• As a tool to help you analyze and improve the management of your business
This guide explains who needs to produce balance sheets and when, the different elements within them and how to use the information from a balance sheet to assess and manage business performance.
Contents of the balance sheet
A balance sheet shows:
• Fixed assets – long-term possessions
• Current assets – short-term possessions
• Current liabilities – what the business owes and must repay in the short term
• Long-term liabilities – including owner’s or shareholders’ capital
The balance sheet is so-called because there is a debit entry and a credit entry for everything (but one entry may be to the profit and loss account), so the total value of the assets is always the same value as the total of the liabilities.
Fixed assets include:
• Tang i bl e assets – e.g. buildings, land, machinery, computers, fixtures and fittings – shown at their depreciated or resale value where appropriate
• In ta n g ib le assets – e.g. goodwill, intellectual property rights (such as patents, trade marks and website domain names) and long-term investments
Are short-term assets whose value can fluctuate from day to day and can include:
• All stock and equipment.
• All work in progress.
• All money owed by customers to your business.
• All cash in hand, or at the bank.
• All short-term investments.
• All pre-payments – e.g. advance rents that have already been paid.
Current liabilities include amounts owing within one tax year:
• All money owed by you, or your business to suppliers.
• All short-term loans, overdrafts, finance, or otherwise.
• All taxes due within the financial year.
Long-term liabilities include:
• All creditors due after one year – the amounts due to be repaid in loans or financing after one year, e. g bank or directors’ loans, finance agreements.
• All capital and reserves – share capital and retained profits, after dividends (if your business is a limited company), or proprietors capital invested in business (if you are an unincorporated business)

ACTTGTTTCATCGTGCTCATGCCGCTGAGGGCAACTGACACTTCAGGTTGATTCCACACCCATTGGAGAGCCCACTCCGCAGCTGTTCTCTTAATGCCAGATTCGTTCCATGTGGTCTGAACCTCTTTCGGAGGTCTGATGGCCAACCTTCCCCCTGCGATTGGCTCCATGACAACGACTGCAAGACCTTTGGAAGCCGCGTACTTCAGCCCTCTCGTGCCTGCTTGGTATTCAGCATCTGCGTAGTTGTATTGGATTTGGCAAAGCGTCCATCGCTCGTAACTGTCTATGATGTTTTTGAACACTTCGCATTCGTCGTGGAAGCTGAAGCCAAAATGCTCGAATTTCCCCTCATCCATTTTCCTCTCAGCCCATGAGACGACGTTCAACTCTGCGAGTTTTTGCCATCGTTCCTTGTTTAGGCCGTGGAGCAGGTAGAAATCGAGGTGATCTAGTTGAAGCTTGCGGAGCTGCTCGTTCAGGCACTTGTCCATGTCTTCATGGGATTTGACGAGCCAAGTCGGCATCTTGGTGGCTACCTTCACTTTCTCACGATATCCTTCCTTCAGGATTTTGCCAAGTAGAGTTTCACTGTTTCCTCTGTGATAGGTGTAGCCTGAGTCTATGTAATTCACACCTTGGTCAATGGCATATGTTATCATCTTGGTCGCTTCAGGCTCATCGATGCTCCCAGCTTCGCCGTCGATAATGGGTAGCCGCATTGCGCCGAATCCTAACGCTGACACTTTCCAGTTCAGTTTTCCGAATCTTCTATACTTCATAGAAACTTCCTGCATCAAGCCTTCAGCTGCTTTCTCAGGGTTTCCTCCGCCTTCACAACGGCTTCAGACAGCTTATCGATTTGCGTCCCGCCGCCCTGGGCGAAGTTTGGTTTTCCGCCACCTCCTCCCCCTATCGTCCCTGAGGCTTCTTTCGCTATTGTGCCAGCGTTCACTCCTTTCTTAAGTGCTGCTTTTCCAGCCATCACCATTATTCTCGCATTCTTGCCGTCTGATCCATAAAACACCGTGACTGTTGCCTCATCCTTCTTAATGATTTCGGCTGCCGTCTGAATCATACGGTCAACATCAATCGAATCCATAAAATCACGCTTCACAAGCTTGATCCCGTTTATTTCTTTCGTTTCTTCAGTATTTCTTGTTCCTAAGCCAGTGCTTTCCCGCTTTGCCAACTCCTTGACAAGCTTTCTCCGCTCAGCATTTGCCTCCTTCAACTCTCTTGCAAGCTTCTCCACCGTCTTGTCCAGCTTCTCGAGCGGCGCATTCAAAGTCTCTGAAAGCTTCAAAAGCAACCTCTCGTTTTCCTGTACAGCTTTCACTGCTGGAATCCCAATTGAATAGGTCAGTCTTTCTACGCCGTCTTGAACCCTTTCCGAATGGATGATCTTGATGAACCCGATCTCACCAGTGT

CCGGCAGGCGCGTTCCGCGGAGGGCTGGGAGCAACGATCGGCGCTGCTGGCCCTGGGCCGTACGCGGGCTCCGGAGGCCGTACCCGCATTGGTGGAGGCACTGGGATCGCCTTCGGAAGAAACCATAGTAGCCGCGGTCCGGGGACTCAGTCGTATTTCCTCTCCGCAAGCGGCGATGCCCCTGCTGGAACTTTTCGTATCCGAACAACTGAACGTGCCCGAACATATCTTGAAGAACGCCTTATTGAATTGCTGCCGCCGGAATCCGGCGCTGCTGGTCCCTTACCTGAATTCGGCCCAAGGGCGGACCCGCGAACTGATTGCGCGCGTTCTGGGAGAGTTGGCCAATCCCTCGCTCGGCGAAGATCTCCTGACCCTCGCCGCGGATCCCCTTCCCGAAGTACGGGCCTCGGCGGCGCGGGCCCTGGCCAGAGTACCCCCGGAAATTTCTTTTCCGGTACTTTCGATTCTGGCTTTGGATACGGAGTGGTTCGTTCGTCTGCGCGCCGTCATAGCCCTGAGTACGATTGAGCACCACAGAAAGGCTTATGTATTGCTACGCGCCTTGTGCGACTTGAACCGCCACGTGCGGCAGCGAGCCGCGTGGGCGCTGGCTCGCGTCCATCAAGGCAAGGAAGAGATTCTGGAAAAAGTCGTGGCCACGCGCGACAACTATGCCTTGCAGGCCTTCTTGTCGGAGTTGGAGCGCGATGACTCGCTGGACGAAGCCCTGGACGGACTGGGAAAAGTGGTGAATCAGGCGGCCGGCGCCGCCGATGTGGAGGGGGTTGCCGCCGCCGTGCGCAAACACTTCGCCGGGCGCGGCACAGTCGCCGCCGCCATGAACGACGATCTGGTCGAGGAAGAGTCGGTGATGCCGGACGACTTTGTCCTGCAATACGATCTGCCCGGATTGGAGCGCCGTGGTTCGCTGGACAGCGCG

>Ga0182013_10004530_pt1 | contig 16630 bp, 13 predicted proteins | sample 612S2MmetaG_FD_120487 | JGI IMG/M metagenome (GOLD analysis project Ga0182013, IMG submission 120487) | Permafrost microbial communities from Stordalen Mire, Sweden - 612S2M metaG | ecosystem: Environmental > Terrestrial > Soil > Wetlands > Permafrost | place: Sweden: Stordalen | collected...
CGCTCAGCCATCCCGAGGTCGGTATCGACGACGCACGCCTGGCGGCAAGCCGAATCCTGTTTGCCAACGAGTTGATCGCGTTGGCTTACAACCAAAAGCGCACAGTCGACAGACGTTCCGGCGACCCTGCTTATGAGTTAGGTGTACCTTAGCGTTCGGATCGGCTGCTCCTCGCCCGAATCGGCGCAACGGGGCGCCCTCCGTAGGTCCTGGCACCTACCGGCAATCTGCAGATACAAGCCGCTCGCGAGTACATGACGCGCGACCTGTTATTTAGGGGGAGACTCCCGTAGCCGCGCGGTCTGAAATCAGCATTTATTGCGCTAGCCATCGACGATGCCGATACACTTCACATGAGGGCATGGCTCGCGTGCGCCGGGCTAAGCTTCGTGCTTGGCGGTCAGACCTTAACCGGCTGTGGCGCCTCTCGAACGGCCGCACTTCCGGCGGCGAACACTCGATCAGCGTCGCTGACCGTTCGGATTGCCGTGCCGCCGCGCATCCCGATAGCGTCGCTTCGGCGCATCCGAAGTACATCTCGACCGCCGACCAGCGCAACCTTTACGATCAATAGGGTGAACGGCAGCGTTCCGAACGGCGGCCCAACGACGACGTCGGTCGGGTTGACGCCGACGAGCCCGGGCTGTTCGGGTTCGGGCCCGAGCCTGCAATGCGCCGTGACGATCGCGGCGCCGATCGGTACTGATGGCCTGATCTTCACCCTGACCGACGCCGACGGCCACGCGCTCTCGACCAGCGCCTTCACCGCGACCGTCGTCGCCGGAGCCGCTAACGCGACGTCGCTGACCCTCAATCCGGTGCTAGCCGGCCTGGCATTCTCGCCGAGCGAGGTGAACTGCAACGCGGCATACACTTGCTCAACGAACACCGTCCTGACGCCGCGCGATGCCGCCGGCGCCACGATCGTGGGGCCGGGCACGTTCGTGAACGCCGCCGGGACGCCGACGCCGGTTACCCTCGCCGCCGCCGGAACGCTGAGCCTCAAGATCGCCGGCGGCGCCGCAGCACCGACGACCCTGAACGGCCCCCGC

The firm’s external accountant will usually decide how to present the information.
Are you sure your planned business fills a specific market need?
A good business idea
A good business idea could be an invention, a new product or service, or an original idea or solution to an everyday problem. It might also be:
• A gap in the market that you can fill.
• A business related to the work you do already.
• An interest or hobby that you can turn into a business.
Whatever your idea is, you need to be sure that it fits with your needs as an individual, as well as being a viable business proposition.
Questions to ask yourself
• What is it that you will personally bring to the business in terms of relevant experience and expertise?
• Is there a market – a need for the idea, and will there be enough customers who will pay for it?
• How big is the market, and how will you plan to reach it?
• Who will be your main competitors?
• What is special about your idea that sets it aside from others, and what makes it different from similar products or services already out there?
• How will you fund your idea?
• What might go wrong?
Do you understand the tax requirements associated with your business?
Because taxation is such a vast, complex, and specialized subject and is continually changing. The best way to find out is to ask your local tax office or tax adviser for the information.